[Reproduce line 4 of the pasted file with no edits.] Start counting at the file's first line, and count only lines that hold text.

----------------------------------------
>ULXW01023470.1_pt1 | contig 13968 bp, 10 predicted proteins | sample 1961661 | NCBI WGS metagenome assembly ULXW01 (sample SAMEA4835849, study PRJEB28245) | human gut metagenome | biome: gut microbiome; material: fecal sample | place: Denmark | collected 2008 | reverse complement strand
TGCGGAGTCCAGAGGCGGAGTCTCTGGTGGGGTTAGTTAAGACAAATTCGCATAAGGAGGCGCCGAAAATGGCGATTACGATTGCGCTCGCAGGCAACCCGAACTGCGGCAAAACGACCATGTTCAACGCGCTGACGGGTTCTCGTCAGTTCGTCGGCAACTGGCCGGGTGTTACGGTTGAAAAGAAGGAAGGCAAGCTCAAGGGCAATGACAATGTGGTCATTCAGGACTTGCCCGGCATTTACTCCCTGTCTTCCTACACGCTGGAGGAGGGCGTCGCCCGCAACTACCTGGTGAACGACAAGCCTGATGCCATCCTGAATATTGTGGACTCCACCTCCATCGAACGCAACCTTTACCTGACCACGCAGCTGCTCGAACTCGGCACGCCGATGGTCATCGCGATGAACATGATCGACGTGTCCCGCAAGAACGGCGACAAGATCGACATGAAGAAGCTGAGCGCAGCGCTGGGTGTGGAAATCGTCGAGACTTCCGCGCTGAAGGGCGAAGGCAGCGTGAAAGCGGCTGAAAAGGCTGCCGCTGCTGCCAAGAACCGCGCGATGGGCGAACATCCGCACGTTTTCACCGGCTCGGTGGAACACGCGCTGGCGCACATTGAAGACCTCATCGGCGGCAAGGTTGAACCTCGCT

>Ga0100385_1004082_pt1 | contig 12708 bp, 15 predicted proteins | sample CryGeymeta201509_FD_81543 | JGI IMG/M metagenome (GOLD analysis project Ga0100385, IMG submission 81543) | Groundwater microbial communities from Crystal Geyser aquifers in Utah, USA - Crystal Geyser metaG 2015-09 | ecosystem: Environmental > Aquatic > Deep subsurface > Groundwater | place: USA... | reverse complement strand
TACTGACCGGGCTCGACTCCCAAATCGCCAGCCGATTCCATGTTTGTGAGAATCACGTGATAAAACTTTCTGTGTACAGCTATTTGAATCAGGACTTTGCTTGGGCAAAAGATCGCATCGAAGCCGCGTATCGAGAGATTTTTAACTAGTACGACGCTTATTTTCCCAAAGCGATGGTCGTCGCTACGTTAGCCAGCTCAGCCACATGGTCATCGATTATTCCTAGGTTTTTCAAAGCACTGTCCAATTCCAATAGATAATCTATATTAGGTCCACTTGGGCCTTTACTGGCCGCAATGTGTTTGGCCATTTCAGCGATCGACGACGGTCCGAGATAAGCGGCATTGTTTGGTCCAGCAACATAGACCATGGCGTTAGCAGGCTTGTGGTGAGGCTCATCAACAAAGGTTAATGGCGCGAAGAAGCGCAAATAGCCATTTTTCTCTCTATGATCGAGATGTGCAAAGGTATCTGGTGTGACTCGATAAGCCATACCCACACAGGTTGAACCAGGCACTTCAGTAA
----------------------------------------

TACTGACCGGGCTCGACTCCCAAATCGCCAGCCGATTCCATGTTTGTGAGAATCACGTGATAAAACTTTCTGTGTACAGCTATTTGAATCAGGACTTTGCTTGGGCAAAAGATCGCATCGAAGCCGCGTATCGAGAGATTTTTAACTAGTACGACGCTTATTTTCCCAAAGCGATGGTCGTCGCTACGTTAGCCAGCTCAGCCACATGGTCATCGATTATTCCTAGGTTTTTCAAAGCACTGTCCAATTCCAATAGATAATCTATATTAGGTCCACTTGGGCCTTTACTGGCCGCAATGTGTTTGGCCATTTCAGCGATCGACGACGGTCCGAGATAAGCGGCATTGTTTGGTCCAGCAACATAGACCATGGCGTTAGCAGGCTTGTGGTGAGGCTCATCAACAAAGGTTAATGGCGCGAAGAAGCGCAAATAGCCATTTTTCTCTCTATGATCGAGATGTGCAAAGGTATCTGGTGTGACTCGATAAGCCATACCCACACAGGTTGAACCAGGCACTTCAGTAA